A delegation of 32 American women have traveled to Islamabad and will march alongside Pakistani organizers and political groups to South Waziristan — a nucleus of Taliban militancy regularly struck by U.S. drones. The aim of the trip is to draw greater attention to the harm wrought by drone attacks, while reaching out and building solidarity with Pakistanis on the ground.
“We want to make it known to Pakistanis that there are Americans with a conscience who do care about their lives,” Code Pink co-founder and delegation organizer, Medea Benjamin told Salon on the phone from Islamabad.
“We’ve encountered some overwhelming admiration over the fact that we’re here, willing to put ourselves at risk,” said Benjamin, who said she has been meeting with human rights groups, women’s groups, Pakistani generals, U.S. diplomats and even members of the military spy agency Inter-Services Intelligence (ISI) in Islamabad.
Murtaza Hussain | Salon
A philosopher’s arguments in defense of drone strikes are both odious and wrong. (Credit: Reuters)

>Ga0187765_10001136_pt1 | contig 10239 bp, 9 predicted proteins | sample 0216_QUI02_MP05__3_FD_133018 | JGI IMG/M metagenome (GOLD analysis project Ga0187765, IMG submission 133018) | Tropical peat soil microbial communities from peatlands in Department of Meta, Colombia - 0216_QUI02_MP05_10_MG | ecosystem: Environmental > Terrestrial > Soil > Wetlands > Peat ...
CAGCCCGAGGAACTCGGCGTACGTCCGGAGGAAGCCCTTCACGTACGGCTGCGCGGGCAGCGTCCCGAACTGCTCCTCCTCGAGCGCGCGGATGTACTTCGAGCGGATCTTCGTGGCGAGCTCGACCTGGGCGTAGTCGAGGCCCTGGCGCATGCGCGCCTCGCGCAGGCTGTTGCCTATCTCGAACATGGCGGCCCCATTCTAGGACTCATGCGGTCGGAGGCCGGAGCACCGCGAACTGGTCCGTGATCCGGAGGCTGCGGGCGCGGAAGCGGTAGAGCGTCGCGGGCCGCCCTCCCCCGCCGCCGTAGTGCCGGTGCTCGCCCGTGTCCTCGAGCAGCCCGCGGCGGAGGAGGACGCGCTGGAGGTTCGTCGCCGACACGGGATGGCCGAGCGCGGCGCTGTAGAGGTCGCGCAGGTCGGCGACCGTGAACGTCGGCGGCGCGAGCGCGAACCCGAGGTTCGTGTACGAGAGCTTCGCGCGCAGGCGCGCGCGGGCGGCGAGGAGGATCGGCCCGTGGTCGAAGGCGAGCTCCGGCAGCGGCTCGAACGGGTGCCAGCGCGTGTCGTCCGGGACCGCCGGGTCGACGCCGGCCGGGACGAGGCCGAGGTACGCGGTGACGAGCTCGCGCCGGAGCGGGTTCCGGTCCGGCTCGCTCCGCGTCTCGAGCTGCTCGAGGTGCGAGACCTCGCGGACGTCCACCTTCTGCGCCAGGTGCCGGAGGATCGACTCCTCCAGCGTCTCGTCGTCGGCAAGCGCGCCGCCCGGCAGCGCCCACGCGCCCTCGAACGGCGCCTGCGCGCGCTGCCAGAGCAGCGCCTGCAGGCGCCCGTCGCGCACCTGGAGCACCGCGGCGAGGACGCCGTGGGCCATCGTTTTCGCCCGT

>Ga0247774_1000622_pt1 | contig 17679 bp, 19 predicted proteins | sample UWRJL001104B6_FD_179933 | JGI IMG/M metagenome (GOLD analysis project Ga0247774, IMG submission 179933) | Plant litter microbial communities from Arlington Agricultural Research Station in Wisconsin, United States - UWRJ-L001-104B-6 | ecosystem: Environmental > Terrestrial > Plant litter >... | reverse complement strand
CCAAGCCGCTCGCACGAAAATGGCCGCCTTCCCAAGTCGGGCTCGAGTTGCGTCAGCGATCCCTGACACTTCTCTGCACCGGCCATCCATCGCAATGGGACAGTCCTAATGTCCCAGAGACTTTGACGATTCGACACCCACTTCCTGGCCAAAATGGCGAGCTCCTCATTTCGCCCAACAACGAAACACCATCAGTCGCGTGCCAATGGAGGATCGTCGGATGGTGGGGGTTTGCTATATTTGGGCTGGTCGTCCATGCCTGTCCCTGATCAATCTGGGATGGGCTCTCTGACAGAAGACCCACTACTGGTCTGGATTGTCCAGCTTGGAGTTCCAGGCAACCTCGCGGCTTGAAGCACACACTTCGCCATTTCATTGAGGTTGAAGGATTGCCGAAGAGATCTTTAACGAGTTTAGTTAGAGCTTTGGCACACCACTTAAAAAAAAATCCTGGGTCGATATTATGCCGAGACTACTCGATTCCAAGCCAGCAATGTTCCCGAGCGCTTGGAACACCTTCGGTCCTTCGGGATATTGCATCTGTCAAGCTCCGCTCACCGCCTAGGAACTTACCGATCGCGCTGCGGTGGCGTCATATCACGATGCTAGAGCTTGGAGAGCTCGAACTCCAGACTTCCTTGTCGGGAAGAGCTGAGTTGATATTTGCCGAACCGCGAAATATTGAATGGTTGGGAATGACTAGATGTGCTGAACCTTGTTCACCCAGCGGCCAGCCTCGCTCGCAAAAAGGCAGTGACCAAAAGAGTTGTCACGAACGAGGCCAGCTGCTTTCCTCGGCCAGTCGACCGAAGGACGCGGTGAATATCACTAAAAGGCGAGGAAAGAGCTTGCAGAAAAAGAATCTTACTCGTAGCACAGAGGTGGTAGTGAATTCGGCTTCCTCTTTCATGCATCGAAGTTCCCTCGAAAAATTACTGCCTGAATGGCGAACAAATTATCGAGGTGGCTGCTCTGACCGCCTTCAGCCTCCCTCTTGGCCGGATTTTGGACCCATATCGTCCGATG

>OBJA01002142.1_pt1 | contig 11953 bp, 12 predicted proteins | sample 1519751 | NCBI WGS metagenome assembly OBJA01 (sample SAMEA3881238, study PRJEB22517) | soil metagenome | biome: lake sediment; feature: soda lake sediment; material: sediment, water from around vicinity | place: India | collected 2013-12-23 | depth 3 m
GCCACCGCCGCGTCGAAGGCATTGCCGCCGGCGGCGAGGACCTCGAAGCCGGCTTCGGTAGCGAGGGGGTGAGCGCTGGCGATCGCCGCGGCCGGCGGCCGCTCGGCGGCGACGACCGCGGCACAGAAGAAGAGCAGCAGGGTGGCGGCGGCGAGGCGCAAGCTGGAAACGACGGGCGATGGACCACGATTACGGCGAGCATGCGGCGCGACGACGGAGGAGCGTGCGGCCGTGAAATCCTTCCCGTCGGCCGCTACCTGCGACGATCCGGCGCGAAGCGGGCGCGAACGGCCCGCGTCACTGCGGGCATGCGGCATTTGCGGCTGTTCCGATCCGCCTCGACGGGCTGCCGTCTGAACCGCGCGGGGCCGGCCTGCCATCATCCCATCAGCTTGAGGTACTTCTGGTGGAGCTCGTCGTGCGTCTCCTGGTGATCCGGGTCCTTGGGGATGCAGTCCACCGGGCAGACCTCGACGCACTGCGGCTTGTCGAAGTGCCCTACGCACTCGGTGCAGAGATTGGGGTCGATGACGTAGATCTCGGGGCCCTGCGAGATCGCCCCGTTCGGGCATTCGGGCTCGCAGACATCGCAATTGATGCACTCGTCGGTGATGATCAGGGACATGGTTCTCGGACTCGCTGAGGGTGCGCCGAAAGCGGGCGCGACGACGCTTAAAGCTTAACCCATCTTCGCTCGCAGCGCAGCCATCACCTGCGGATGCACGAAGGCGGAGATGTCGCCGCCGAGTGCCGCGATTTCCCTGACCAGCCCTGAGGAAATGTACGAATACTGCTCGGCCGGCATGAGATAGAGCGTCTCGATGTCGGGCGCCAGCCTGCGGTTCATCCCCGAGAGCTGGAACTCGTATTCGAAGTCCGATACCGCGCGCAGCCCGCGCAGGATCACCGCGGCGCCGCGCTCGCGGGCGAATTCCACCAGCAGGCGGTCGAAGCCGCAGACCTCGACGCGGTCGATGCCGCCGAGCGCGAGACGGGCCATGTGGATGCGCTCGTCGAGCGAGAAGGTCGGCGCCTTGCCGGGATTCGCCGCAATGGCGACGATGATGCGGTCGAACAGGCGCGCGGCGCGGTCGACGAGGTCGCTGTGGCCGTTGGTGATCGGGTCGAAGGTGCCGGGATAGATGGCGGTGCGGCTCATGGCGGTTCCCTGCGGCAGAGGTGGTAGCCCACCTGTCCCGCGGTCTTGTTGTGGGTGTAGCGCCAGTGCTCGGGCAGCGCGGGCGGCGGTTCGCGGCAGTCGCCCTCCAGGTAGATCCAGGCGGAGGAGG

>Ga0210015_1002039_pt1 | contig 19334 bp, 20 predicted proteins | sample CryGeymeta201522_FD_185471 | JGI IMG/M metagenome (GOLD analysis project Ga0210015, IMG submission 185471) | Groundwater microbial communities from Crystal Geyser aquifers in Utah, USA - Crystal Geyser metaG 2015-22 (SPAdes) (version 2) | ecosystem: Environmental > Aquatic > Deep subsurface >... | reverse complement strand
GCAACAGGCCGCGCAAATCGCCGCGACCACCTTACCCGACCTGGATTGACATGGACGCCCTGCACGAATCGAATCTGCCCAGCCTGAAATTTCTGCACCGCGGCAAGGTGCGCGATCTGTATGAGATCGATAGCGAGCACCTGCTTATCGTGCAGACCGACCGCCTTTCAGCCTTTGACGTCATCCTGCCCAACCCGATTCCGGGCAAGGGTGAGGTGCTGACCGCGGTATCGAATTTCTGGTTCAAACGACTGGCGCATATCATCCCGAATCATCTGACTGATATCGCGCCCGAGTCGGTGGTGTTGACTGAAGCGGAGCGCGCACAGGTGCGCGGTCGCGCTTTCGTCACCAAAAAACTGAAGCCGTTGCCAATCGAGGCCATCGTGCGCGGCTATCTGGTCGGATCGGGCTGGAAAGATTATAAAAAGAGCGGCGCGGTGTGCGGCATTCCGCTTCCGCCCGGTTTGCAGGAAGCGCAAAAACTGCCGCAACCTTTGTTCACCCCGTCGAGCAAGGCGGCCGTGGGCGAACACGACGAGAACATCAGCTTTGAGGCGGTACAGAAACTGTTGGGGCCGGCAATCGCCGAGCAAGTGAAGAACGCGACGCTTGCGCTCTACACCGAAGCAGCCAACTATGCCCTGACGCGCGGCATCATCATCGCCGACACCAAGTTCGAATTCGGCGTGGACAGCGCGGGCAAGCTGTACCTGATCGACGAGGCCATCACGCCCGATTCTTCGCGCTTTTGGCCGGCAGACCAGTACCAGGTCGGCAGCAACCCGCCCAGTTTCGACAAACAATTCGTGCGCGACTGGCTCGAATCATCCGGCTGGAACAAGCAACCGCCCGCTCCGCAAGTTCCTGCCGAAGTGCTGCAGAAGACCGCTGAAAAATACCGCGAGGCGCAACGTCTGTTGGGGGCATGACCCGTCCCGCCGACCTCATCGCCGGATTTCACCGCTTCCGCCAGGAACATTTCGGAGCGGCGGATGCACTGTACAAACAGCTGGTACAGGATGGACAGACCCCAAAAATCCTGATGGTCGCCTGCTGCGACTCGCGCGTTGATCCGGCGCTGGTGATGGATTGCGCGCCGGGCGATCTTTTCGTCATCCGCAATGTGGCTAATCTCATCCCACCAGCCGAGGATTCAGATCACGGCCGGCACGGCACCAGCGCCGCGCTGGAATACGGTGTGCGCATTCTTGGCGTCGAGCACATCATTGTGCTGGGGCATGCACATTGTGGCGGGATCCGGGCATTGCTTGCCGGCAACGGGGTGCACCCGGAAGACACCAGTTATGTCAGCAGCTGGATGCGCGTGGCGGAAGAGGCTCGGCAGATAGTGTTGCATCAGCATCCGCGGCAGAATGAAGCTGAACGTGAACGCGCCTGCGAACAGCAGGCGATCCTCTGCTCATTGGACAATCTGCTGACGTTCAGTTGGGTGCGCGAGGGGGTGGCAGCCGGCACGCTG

“I see mothers with children, I see fathers with children, I see fathers with mothers, I see kids playing soccer … [but] I feel no emotional attachment to the enemy. I have a duty, and I execute the duty.” By their own accounts, drone pilots spend weeks stalking their targets — observing the intimate patterns of their daily life such as playing with their children, meeting neighbors, talking to their wives — before finding a moment when the family is away to launch the missile that will end their target’s life. Afterward they drive home like any other commuter, perhaps stopping at a fast food restaurant or convenience store before coming home to their families for the night. “I feel like I’m doing the same thing I’ve always done, I just don’t deploy to do it.”